I've heard this concept argued before, when a rant by one of the more homophobic members of the University I attended found its way into the local student rag, called Gair Rhydd, only to be shot down in flames (and fittingly in my opinion).

To anybody with even a GCSE knowledge of biology knows, genetic structure is determined at the point of conception (barring a few possible mutations), so if you were gay then you would have a very high likelhood of not having kids, and therefore this alleged "gay gene" wouldn't last long.

On the point that Saige made about identical twins, I have a pair of identical twins as friends. One is straight and engaged, whilst the other is a lesbian. To my mind this pretty much rules out this argument.

In response to later posts: Ok so the recessive gene idea slipped my mind, but this still doesn't explain the twins differing sexualities. Although I accept that sexual orientation is very much a grey area, either one or the other of the twins is fooling themselves, or the gay gene idea is straight out of the window

If a "gay gene" were to exist, it wouldn't necessarily be removed by natural selection. There are innumerable genetic afflictions -- sickle cell anemia, cystic fibrosis, and FOP, for instance -- that, until recent medical advances, killed most of those who had them well before they reached adulthood, and left the rest chronically sick. Early death means no children, and yet the genetic affliction continues to be passed on, because it's a recessive disorder.

If homosexuality were genetically based (and I do emphasize the "if", since no such gene has ever come close to being isolated), then it would most likely be a recessive mutation which only occurred when two parents with the recessive gene happened to both pass it on to the same child. If one passed it on and not the other, the child would be genetically hetero but still carry the gene.

My 2 cents too:

Genes that seem to "code for their own extinction" (as Saige puts it above) are not always selected against by natural selection. This happens when the gene also carries some hidden, not-so-obvious benefit with it.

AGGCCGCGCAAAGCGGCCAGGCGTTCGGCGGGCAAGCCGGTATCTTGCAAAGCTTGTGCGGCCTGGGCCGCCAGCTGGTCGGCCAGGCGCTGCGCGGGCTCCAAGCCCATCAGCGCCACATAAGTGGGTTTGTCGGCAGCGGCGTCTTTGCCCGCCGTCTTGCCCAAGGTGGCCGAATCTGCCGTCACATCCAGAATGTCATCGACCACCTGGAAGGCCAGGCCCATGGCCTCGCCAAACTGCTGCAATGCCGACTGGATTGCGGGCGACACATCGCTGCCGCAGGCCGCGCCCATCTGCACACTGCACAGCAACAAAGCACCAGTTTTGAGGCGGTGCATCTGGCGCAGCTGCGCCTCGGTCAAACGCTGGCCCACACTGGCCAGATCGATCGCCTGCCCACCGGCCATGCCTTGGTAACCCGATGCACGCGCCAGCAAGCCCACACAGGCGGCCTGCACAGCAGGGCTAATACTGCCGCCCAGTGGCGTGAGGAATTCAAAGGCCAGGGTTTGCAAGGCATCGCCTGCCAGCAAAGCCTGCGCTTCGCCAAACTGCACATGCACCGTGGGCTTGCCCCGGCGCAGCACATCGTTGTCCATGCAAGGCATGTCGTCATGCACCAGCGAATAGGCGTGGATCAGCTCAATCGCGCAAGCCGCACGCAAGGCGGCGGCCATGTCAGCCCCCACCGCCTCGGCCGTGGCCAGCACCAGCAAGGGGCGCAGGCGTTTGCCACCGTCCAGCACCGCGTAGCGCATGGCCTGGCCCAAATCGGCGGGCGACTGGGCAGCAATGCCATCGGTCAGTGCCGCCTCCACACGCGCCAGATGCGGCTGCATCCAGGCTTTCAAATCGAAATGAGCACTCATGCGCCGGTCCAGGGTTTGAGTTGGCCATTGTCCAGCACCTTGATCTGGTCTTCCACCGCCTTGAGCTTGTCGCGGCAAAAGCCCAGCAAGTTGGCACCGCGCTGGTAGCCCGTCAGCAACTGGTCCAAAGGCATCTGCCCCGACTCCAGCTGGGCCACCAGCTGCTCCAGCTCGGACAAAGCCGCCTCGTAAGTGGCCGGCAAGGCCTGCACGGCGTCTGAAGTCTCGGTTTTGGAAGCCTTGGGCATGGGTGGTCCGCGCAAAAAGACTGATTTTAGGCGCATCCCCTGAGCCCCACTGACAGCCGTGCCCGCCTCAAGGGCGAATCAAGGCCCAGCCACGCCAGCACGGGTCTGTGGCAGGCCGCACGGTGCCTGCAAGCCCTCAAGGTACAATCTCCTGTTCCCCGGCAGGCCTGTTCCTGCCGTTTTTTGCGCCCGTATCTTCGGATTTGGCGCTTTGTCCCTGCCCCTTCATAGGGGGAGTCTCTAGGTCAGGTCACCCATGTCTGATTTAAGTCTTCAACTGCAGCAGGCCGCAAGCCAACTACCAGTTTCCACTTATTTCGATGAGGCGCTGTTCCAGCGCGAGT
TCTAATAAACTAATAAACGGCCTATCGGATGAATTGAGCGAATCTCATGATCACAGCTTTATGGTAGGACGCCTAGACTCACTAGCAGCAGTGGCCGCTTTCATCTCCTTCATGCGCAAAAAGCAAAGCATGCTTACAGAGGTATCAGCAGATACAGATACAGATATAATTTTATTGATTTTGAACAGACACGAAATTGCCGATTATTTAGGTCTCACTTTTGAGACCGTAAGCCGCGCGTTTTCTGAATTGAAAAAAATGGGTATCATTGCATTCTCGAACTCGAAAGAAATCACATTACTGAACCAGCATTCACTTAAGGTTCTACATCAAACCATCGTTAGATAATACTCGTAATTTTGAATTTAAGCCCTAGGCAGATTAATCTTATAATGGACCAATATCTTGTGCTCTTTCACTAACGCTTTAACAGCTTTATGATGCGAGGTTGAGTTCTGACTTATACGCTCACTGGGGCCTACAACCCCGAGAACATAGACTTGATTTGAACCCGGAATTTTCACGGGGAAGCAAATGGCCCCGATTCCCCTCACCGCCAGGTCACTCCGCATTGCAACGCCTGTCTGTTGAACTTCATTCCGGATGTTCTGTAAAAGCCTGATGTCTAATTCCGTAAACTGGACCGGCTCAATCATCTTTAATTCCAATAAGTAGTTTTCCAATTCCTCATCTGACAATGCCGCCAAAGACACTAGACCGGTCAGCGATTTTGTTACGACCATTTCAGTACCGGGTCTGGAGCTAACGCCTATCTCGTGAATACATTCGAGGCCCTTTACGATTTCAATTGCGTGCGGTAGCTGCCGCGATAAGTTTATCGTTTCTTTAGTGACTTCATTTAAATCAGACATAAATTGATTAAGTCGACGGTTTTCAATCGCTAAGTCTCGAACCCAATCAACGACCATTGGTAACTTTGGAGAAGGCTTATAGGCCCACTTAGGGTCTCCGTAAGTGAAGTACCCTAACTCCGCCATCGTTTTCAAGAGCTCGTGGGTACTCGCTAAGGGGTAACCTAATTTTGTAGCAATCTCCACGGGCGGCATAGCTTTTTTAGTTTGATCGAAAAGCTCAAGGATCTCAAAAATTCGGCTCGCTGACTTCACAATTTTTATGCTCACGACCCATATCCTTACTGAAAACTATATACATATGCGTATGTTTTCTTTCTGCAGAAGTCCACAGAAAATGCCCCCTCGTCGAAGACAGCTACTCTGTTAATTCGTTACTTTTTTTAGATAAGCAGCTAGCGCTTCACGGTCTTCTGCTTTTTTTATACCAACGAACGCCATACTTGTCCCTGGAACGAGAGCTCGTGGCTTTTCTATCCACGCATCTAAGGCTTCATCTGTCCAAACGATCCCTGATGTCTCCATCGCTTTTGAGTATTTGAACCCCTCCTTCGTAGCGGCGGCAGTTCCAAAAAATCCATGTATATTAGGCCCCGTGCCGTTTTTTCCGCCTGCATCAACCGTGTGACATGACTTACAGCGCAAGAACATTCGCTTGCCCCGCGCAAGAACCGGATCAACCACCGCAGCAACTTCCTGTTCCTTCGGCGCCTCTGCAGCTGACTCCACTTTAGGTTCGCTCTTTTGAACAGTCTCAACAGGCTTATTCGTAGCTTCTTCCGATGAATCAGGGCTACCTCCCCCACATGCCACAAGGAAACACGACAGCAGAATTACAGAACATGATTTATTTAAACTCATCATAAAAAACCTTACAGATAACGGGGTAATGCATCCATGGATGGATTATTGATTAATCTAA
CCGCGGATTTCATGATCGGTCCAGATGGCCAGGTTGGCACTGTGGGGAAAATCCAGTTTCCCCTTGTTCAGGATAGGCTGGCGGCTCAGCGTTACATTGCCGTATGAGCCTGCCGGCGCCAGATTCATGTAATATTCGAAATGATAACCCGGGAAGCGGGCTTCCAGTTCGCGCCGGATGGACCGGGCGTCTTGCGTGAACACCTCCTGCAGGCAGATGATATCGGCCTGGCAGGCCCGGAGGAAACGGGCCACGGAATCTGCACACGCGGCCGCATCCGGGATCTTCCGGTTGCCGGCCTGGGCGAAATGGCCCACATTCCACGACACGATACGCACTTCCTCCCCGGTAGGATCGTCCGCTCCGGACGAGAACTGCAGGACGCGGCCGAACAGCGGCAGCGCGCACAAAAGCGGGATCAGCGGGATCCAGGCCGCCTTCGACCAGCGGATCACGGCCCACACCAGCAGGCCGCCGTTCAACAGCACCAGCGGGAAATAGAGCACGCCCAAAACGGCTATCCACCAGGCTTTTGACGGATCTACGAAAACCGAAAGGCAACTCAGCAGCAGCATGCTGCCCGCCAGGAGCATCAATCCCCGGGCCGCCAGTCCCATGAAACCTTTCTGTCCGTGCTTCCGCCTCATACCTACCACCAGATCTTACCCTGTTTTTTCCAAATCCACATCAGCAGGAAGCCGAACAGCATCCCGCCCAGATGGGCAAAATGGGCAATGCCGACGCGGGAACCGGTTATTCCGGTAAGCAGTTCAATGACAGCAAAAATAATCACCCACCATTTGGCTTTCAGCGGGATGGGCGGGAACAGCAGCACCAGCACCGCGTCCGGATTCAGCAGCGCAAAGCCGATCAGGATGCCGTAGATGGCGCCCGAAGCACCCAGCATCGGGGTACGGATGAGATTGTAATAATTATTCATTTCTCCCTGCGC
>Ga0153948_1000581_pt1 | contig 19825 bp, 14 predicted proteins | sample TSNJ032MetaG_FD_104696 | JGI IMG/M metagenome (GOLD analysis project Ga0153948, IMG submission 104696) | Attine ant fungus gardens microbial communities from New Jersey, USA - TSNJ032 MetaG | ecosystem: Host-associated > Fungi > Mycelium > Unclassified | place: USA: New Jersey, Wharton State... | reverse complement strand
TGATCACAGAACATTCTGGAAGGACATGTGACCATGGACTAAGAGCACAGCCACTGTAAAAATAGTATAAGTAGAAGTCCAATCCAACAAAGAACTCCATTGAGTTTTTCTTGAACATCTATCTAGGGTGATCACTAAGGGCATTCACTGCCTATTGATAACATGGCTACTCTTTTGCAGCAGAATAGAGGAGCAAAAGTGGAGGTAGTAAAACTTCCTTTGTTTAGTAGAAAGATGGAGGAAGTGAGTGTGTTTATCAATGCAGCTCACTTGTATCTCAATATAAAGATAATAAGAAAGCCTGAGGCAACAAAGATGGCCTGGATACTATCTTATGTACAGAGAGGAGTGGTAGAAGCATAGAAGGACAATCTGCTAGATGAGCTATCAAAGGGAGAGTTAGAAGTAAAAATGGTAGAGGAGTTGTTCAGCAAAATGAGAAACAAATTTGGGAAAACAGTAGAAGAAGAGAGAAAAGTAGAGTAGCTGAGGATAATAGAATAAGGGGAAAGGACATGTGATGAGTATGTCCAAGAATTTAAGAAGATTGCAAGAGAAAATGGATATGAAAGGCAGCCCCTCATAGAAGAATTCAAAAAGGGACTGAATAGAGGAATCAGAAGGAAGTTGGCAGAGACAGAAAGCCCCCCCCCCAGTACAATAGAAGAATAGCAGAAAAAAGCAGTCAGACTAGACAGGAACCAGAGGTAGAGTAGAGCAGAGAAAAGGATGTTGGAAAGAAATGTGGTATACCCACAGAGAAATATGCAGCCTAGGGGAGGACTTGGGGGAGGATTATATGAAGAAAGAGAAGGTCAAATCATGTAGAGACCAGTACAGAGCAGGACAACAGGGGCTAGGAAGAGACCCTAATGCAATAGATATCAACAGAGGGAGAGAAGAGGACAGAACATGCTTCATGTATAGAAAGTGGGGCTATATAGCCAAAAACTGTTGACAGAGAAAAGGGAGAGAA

Does everyone here know something about Mendelian genetics? Say there was a theoretical "gay gene" (I doubt a definite one exists as I agree with bonobo above) and it was a recessive gene. Say that it causes someone to become gay when he inherits two recessive copies of it, one from each parent and that it does not appear to cause any changes when there is only one copy of it.

A "gay gene" like this could theoretically be passed on from generation to generation and not be selected strongly against IF it also had a hidden benefit such as, say, confering some protection from some prevalent disease on the carrier of the gene who was heterozygous for this gene.

It is conceivable that something like this could exist, just as the gene for sickle cell anaemia got passed along generations of Africans -- heterozygous carriers of the sickle cell gene were conferred protection from malaria.

The idea of a gay gene (or more appropriately, gay allele) need not be treated as a binary concept: present and on, or absent and off. Instead, if someone has a gay allele, i.e. gay version, of a gene, then s/he might have a tendency to develop as homosexual. This might be involved with hormone cues (timing, dosage, etc.) that can affect brain development. Brain development, though, is a complex process and heavily influenced by enivornmental variables as well.

Therefore, homosexuality having a genetic component does not negate environmental influences. This means that a gay allele can be fairly neutral, overall, towards the evolutionary fitness of the organism in hand.